Hospitals guzzle water.
Consider this: a typical American uses about 150 gallons of water per day, the average German uses about 50 gallons per day, and the average African uses just 5 gallons, while United States hospitals utilize 570 gallons of water per staffed bed per day – almost quadruple the already tremendous amount utilized by the average American. In fact, hospitals account for 7% of the total commercial and institutional water usage in the United States. Admittedly, hospitals require a significant volume of water to support critical functions such as sterlization, sanitation, and heating and cooling, but there are certainly areas in which improvements can be made. Many areas of the United States are currently plagued by severe drought, depleted supply, and increased demand, as well as water and sewer rates that are rising far faster than the rate of inflation, and while many hospitals have been quick to address their energy usage and to implement energy-efficient practices, few have considered water efficiency. However, that is about to change.
Saving water not only protects our most precious resource, it also provides an attractive return on investment (ROI) for most hospitals. But reducing water usage in hospitals isn’t as simple as turning off the faucet — it requires careful research and consideration of a variety of factors including cost and ease of implementation, rate of return, and staff support. Hospital water audits can help healthcare facilities determine which operational and capital measures to implement and in what order, and can pinpoint the measures that will provide the largest ROI and most significant environmental impact while being the least disruptive to hospital operations.
On average, implementing water efficiency measures decreases operational costs by 11% and water usage by 15%, and results in greater patient and staff satisfaction. Also, by installing water-efficient equipment, hospitals can take advantage of utility rebates and financial incentives that, when combined with operational savings, often result in equipment upgrades easily paying for themselves. And this is just the tip of the iceberg. Larger hospitals can take their water efficiency even further by collecting rainwater and condensate and utilizing it for non-potable functions such as irrigation and toilet flushing, like this state-of-the-art New Orleans hospital has done.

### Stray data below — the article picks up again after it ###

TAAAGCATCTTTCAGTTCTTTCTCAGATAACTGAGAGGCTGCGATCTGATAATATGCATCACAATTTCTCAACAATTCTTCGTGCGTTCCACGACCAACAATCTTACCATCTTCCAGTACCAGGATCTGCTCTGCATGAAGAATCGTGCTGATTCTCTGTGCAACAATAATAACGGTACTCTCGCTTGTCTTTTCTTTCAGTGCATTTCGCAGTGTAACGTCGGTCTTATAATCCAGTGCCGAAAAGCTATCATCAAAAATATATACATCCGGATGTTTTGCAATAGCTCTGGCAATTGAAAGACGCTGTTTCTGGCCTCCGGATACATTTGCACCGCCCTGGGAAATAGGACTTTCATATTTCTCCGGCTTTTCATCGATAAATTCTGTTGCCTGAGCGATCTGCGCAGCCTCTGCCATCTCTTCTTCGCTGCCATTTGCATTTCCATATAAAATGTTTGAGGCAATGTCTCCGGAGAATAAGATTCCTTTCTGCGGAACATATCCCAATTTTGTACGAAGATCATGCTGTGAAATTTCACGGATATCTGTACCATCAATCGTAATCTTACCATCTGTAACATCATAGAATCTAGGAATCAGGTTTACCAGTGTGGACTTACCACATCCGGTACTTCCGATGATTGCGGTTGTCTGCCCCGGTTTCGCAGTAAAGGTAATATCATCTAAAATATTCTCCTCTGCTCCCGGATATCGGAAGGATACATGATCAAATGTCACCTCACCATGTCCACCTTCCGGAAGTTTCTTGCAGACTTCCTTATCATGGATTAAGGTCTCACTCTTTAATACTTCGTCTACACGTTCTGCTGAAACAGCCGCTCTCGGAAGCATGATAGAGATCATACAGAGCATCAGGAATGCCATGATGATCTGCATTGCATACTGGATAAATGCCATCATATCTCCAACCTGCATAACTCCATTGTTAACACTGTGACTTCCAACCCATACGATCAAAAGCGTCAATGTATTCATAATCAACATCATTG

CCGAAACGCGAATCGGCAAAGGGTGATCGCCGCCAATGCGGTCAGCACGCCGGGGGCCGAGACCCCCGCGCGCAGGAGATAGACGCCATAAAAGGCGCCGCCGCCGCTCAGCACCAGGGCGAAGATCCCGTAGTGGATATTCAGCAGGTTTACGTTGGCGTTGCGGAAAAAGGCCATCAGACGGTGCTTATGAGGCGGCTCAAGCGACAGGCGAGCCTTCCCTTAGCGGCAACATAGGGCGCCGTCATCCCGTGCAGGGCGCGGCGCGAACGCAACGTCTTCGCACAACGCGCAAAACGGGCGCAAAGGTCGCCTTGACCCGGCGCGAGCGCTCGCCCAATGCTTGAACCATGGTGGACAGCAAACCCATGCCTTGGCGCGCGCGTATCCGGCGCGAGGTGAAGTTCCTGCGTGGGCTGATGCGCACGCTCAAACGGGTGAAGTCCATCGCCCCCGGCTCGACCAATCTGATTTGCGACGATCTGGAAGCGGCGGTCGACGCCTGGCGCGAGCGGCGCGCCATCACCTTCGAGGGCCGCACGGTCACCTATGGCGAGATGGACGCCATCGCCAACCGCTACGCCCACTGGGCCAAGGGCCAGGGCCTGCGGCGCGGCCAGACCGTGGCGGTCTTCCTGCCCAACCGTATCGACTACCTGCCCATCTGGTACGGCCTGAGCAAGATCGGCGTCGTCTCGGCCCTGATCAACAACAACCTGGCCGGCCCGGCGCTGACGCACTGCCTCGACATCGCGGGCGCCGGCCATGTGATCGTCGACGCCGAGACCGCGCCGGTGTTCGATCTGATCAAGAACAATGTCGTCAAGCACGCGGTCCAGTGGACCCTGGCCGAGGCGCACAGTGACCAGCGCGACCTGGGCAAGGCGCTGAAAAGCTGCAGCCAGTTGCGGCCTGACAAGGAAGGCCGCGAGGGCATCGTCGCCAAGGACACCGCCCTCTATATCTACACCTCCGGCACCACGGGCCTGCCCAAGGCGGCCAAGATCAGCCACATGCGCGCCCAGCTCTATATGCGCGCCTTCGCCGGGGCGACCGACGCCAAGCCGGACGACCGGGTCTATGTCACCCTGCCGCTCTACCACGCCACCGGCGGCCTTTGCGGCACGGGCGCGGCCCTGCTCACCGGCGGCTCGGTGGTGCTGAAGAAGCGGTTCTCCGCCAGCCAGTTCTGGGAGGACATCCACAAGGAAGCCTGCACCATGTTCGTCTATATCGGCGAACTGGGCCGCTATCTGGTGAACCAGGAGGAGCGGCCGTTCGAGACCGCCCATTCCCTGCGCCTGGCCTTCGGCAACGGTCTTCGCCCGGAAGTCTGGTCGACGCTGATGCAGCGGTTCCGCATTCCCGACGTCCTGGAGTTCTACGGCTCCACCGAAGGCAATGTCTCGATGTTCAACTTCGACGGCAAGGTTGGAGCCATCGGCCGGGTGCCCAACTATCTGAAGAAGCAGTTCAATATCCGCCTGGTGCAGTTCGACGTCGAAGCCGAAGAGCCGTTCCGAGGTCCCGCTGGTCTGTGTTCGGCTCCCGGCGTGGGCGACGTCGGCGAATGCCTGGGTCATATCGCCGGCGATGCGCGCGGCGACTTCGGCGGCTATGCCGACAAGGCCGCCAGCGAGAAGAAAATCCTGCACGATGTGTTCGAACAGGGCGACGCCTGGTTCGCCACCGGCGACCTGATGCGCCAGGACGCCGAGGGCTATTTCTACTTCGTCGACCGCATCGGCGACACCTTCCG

For smaller facilities that simply don’t have the capital expenditure needed for large-scale capital improvements, even inexpensive upgrades such as low-flow showerheads, reduced gallon-per-flush kits, and flow-control valves on sinks can add up to big savings. For example, Tata & Howard completed a water audit for the MetroWest Medical Center (MWMC) in Framingham, Massachusetts and estimated that the facility could save almost $30,000 per year after investing just $5,000 per year over a six-year period. And as an added bonus, savings from low-cost upgrades enable hospitals to fund future water saving measures.
With water becoming scarcer and more expensive, hospitals need to look to conservation and efficiency in order to remain profitable. Water audits provide the information, prioritization, and justification needed to implement a successful conservation and efficiency program, and typically pay for themselves in a very short time period. Hospitals that design water conservation strategies today will find themselves ahead of the curve and enjoying significant savings well into the future.